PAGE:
ALBANY – City residents can soon pinpoint locations of thefts, rapes and murders on the Internet – as well as send police anonymous tips via e-mail, officials said Thursday.
The Albany Police Department’s crime mapping system debuts Wednesday, giving citizens first-ever information about malfeasance ranging from the theft of “a can of corn at Price Chopper, up to and including murder,” Police Chief James Tuffey told reporters.
The Interactive Crime Mapping system breaks down, neighborhood by neighborhood, statistics for six crimes: murders, rapes, robberies, larcenies, burglaries and aggravated assaults.
Each Wednesday, the new site will post crimes from the prior Monday to Sunday. It will date back three weeks, Tuffey said.
The site is: https://www.albanyny.org/Government/Departments/Police/cmapping.aspx.
The chief, who announced the initiative along with Mayor Jerry Jennings at police headquarters, said Albany is only the second large city in New York to introduce such a system. Tuffey said that city, Syracuse, uses dots to highlight crimes.
“There’s no reason why we shouldn’t be doing this,” Jennings said.
Albany police have tracked crime on the Internet internally over the past two years. Tuffey credited it for driving violent crime into a two-year decline. The new maps lump nonfatal shootings alongside aggravated assaults, which means they cannot be directly tracked. While Albany’s violent crimes plummeted to their lowest level in 15 years last year, shootings rose over the first 11 months of 2007, from 32 to 46.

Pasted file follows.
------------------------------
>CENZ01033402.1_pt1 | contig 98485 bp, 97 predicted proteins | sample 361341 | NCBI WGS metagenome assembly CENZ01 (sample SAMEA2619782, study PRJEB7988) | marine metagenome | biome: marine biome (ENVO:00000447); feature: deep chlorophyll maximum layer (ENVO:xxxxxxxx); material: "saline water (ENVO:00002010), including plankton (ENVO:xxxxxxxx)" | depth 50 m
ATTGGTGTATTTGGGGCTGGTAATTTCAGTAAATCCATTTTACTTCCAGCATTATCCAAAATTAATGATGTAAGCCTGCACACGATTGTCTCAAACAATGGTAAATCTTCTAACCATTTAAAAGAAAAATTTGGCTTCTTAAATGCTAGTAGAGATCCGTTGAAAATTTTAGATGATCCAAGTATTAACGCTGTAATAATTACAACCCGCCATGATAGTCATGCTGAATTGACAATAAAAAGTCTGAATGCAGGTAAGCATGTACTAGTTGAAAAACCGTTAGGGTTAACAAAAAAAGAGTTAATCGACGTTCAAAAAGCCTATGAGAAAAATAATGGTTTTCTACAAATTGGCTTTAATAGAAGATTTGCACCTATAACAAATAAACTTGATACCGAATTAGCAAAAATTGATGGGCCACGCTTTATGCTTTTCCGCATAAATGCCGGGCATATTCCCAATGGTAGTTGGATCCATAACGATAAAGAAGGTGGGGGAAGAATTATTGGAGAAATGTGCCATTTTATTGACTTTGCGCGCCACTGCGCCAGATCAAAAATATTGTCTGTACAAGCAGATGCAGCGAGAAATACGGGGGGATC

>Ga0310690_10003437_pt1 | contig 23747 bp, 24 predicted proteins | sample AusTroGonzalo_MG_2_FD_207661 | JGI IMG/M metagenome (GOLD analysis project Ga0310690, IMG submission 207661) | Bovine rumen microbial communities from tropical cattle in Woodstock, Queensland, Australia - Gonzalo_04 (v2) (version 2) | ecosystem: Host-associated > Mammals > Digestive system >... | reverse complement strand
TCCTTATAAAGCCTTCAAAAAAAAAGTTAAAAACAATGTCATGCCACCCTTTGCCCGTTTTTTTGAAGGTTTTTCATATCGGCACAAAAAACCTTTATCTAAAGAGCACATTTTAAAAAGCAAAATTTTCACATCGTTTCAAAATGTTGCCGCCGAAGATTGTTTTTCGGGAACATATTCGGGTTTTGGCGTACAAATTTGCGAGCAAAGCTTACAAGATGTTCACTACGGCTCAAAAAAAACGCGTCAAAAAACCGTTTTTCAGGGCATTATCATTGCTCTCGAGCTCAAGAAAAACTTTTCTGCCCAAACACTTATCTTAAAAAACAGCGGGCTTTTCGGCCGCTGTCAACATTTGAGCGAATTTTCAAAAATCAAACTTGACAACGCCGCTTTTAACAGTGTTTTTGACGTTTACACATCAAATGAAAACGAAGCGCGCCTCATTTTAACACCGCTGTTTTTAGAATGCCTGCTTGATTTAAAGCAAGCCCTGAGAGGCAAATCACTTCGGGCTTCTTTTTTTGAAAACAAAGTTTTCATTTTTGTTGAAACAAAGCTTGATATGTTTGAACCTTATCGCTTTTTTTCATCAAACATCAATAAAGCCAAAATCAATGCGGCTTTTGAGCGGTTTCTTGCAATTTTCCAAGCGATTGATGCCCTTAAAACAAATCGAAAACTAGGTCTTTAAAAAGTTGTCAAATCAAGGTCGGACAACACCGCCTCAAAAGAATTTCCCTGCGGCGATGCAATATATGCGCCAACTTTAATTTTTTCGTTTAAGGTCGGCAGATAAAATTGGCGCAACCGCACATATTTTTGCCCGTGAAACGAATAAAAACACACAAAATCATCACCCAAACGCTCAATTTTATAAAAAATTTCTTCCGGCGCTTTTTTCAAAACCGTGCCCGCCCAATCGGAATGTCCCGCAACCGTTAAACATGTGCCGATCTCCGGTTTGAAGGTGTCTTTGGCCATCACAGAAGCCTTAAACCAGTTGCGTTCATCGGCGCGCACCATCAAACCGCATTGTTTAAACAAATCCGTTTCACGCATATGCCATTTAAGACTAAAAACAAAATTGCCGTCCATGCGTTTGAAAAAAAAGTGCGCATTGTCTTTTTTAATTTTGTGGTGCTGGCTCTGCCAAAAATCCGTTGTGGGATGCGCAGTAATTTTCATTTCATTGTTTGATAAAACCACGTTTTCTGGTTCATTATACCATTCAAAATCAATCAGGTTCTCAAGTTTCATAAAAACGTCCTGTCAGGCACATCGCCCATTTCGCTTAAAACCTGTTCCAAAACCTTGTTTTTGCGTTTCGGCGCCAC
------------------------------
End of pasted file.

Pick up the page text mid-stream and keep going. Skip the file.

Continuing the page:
The department’s Web site says the mapping will “identify crime hot spots, along with other trends and patterns,” where police can focus their efforts.
Tuffey did not give an exact cost for the plan, saying it will be funded by dollars from the state’s Operation Impact project. He said the tip line is also a first. It comes as police and prosecutors continue to deal with residents sometimes reluctant to come forward.
“We really want the public to get back to us on things,” Tuffey said.
The announcement comes a day after Albany County District Attorney David Soares announced Citizen Observer, a new effort that lets the public e-mail or text message crime tips to law enforcement. The system allows for anonymity and can process information in real time.
A preview of the software can be viewed at www.citizenobserver.com.
Soares’ spokeswoman, Heather Orth, when told of Tuffey’s plan, said, “Anything that tries to help with crime-fighting initiatives is fantastic. The DA applauds any effort to do that.”